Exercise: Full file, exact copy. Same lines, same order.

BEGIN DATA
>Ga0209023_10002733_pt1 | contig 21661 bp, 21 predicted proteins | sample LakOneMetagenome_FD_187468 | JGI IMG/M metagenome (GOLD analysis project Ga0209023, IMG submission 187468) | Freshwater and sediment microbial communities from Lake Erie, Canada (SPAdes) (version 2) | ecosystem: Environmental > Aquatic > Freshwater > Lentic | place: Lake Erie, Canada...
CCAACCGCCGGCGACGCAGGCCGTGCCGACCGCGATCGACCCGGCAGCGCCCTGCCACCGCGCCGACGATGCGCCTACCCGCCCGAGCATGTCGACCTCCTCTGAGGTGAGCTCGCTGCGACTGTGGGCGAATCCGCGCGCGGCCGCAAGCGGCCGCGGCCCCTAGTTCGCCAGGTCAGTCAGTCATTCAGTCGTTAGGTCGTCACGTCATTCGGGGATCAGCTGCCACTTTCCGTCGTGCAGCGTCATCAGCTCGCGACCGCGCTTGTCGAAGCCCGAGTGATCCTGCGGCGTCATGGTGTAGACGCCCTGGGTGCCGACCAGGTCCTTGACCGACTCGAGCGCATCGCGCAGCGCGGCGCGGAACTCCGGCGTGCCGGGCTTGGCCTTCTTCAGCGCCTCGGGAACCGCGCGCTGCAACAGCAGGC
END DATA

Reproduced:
>Ga0209023_10002733_pt1 | contig 21661 bp, 21 predicted proteins | sample LakOneMetagenome_FD_187468 | JGI IMG/M metagenome (GOLD analysis project Ga0209023, IMG submission 187468) | Freshwater and sediment microbial communities from Lake Erie, Canada (SPAdes) (version 2) | ecosystem: Environmental > Aquatic > Freshwater > Lentic | place: Lake Erie, Canada...
CCAACCGCCGGCGACGCAGGCCGTGCCGACCGCGATCGACCCGGCAGCGCCCTGCCACCGCGCCGACGATGCGCCTACCCGCCCGAGCATGTCGACCTCCTCTGAGGTGAGCTCGCTGCGACTGTGGGCGAATCCGCGCGCGGCCGCAAGCGGCCGCGGCCCCTAGTTCGCCAGGTCAGTCAGTCATTCAGTCGTTAGGTCGTCACGTCATTCGGGGATCAGCTGCCACTTTCCGTCGTGCAGCGTCATCAGCTCGCGACCGCGCTTGTCGAAGCCCGAGTGATCCTGCGGCGTCATGGTGTAGACGCCCTGGGTGCCGACCAGGTCCTTGACCGACTCGAGCGCATCGCGCAGCGCGGCGCGGAACTCCGGCGTGCCGGGCTTGGCCTTCTTCAGCGCCTCGGGAACCGCGCGCTGCAACAGCAGGC